Apple announced that employees had the right to discuss working conditions and pay after months of internal disputes over employee income at one of the world's most valuable companies, according to an employee memo obtained by NBC. Since 2016, Apple says its employees in the U.S. have met the goal of equal pay for equal work. But according to two current and former employees, they can't actually verify that.
Now, according to the memo, Apple is telling employees that they have the right to discuss their salaries and express their concerns outside, a major shift for the famously enigmatic tech giant.
The memo was posted on Apple's insider website, which is accessible to up to 80,000 temporary and salaried employees in the United States.
"Our policy does not restrict employees from freely talking about their wages, hours, or working conditions," the memo reads. "We encourage any employee with concerns to come forward in the way they feel most comfortable, both internally and externally, including through their manager, any Apple manager, personnel support, people business partners, or business practices." ""
This statement affirms the rights granted to private sector employees by the National Labour Relations Act, which allows workers to organize to discuss their working hours and wages. Echoing the language in Apple's business conduct policy, the memo says that nothing in the rule "should be interpreted as limiting your right to freely talk about your wages, hours, or working conditions." ""
Earlier this year, Apple refused to add a similar narrative to its employment agreement when a group of activists and shareholders asked. According to technology activist Ifeoma Ozoma, the company says the language is already covered by its business conduct policy.
The memo is a victory for Apple organizers like Cher Scarlett, who said in the National Labor Relations Board's complaint that the company limited their ability to discuss pay and working conditions by shutting down informal pay investigations and blocking the pay-equal Slack channel.
Since August, there have been eight allegations of unfair labor practices against Apple, ranging from illegal firings to harassment. One of the charges has been dismissed.
The NLRB, the federal agency that oversees U.S. labor law, is investigating the remaining seven allegations. If it finds any allegations credible, it could force Apple to post a notice similar to the one issued today, confirming that workers have the right to speak their minds.
"It's a victory for employees because it shows that Apple knows that if this is decided, they will lose," said Veena Dubal, a professor at the University of California Hastings School of Law. But it also highlights how little the law deters unfair labor practices and how much they can get when workers' organizational rights are violated. ""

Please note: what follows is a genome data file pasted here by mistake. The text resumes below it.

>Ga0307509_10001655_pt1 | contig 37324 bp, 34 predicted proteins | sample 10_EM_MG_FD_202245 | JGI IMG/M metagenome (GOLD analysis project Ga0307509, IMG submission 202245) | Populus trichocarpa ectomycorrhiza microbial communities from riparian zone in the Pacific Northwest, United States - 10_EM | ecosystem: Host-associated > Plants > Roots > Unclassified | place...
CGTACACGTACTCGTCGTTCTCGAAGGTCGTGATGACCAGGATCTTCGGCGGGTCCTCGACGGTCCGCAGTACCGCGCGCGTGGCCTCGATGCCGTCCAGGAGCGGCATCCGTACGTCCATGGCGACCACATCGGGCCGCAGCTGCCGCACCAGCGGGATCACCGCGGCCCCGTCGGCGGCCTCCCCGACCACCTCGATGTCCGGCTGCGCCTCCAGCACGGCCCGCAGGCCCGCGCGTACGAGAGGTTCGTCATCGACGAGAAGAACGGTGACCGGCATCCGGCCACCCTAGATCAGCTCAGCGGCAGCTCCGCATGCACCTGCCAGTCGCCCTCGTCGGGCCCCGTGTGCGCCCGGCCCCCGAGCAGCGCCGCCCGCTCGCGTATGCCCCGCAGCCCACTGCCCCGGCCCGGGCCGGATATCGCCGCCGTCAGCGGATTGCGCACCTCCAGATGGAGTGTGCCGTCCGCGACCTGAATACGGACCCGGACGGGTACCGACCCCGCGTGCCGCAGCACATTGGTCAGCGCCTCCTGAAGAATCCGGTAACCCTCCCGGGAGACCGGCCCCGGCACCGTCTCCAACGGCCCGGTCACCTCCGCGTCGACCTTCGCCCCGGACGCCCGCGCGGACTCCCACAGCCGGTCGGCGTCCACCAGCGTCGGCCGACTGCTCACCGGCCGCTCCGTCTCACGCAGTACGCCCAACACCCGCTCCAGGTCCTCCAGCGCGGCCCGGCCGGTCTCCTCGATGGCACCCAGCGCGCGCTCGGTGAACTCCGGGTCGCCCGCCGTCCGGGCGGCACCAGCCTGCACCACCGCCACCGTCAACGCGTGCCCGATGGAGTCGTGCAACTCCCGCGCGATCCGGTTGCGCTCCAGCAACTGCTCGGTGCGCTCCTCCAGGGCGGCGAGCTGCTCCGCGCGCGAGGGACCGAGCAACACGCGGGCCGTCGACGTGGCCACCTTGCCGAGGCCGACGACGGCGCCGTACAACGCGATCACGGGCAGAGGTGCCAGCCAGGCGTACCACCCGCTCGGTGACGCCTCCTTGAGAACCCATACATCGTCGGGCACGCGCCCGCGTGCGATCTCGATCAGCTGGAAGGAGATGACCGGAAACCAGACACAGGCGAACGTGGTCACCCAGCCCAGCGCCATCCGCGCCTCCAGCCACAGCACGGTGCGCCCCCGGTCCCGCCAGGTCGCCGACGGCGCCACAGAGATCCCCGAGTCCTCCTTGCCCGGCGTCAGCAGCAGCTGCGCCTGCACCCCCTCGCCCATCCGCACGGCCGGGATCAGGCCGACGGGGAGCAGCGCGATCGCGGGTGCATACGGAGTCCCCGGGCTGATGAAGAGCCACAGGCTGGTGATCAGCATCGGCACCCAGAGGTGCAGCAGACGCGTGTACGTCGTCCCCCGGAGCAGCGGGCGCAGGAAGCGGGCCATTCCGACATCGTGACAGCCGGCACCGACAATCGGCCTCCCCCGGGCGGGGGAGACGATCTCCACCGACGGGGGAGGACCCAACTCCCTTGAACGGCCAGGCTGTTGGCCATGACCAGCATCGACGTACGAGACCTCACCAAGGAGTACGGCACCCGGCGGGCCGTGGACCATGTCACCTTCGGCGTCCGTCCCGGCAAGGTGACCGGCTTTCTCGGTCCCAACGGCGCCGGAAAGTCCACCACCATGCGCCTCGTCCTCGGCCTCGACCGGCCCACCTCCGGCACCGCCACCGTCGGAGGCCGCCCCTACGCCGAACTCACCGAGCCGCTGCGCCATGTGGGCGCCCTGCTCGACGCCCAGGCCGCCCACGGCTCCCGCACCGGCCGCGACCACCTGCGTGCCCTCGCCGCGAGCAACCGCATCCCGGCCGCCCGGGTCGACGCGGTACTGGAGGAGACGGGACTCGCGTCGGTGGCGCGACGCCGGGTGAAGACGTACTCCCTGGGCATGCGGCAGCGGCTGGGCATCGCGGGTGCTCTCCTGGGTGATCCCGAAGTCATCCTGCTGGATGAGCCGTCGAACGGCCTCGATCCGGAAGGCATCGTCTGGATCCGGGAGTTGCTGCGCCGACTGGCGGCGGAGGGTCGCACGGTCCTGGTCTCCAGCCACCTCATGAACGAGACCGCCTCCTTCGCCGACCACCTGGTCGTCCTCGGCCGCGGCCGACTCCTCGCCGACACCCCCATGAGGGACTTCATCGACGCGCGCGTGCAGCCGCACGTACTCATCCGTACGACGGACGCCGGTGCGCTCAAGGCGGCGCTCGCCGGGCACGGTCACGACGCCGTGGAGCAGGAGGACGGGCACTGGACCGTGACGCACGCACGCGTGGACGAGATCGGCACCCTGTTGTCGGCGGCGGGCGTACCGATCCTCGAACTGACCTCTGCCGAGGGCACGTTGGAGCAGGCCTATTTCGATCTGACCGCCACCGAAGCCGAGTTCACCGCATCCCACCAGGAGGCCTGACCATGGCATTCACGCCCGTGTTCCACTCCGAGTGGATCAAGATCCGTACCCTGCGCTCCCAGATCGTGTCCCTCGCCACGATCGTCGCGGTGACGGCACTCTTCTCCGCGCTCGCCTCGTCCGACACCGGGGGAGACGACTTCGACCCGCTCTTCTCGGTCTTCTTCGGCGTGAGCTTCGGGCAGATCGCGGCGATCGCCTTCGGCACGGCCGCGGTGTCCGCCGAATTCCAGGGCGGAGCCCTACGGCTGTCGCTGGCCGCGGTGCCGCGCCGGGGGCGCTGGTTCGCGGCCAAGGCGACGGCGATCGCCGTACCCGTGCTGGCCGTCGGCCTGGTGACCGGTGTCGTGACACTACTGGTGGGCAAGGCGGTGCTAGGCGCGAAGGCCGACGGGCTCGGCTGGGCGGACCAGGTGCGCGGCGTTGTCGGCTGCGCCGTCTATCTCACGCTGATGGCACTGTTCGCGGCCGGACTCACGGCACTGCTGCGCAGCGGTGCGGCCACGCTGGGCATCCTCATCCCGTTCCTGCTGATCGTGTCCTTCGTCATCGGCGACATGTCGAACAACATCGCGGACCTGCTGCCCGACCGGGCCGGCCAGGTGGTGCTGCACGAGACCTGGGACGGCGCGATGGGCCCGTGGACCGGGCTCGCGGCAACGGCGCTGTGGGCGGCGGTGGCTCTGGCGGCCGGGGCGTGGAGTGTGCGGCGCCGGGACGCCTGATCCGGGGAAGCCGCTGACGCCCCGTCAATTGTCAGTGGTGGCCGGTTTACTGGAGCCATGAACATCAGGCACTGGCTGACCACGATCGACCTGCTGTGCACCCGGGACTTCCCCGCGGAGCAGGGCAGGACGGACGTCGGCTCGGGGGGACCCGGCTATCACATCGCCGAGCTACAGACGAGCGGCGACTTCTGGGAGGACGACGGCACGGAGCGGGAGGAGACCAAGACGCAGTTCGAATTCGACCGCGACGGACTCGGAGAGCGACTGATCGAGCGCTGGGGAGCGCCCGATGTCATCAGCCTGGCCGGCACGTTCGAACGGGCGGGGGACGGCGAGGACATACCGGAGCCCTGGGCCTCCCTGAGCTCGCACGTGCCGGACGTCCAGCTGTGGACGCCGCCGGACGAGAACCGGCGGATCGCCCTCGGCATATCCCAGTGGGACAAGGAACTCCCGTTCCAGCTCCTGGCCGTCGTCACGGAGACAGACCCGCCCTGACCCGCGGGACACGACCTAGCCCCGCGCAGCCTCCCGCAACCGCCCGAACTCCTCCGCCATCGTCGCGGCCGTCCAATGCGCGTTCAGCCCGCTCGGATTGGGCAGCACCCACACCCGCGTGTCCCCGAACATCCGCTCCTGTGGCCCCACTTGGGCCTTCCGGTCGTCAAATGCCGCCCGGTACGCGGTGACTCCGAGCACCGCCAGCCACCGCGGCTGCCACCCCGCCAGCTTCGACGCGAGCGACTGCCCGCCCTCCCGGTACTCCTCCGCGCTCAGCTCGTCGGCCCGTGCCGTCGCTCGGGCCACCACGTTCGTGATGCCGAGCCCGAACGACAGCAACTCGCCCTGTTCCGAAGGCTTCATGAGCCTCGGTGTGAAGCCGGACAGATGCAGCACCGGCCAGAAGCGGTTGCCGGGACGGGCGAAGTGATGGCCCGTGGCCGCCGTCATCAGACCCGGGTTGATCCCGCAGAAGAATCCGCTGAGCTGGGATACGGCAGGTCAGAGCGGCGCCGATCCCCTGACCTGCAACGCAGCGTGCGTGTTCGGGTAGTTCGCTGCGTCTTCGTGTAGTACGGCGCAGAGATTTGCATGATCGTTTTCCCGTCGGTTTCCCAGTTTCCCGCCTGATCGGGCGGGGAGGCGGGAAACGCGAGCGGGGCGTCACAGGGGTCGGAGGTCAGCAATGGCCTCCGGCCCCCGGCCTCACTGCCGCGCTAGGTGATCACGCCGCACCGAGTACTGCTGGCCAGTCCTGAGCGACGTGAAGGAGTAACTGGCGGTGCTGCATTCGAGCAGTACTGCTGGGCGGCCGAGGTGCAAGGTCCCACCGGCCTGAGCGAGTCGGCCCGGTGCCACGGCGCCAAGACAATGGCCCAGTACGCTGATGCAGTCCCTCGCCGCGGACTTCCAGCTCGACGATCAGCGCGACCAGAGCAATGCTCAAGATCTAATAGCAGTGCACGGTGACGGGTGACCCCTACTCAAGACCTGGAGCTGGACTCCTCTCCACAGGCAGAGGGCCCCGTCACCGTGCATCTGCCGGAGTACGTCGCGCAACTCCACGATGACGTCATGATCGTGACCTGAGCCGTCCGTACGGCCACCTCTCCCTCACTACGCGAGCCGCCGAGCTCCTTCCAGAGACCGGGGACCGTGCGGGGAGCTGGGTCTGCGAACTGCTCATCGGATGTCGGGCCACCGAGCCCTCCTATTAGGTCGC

For months, Apple workers have been fighting the opacity of their earnings. Apple's diversity and inclusion page states. "Globally, employees of all genders earn the same when they do similar jobs, have comparable experience and performance." But employees who conducted informal pay surveys identified possible pay gaps and asked Apple to explore them further. They say the company did not do so.
Apple has also previously closed three employee-sponsored pay equity investigations, citing a ban on personally identifiable information and a ban on such investigations on the company's corporate accounts.
In September, Scarlett, an Apple software engineer, filed an NLRB complaint against the company, alleging retaliation against workers for their protected activities when they tried to discuss their pay. She recently settled with Apple and asked the NLRB to drop her allegations.
"Scarlett and other brave employees helped Apple uncover pay equity and transparency issues," said her lawyer, Alexander Middot; Feuerstina. "As a result, dialogue between employees in different parts of the company is taking place in a way and on a scale that has not happened before." We hope that this critical organizational work will continue".
Scarlett said she couldn't go into the details of her reconciliation. She could not comment on whether she planned to continue working with AppleToo, an advocacy group she helped create.
Janneke Parrish, one of the group's co-founders, was fired by Apple in October for deleting files from her work phone while an internal investigation into the leaks took place. She also filed an unfair labor practice complaint against the company, alleging that the company retaliated against her for her organized behavior.
Parrish said she sees Apple's latest memo as a major victory for employees. "What we've been saying for months is that workers have rights and our voices should be heard," she said. Apple has repeatedly tried to prevent us from using our voices to discuss working conditions and compensation. This memorandum shows that we have a legitimate right to speak. It also shows the power of workers in unison. When we work together and make a sound together, even the biggest companies have to listen to us. ""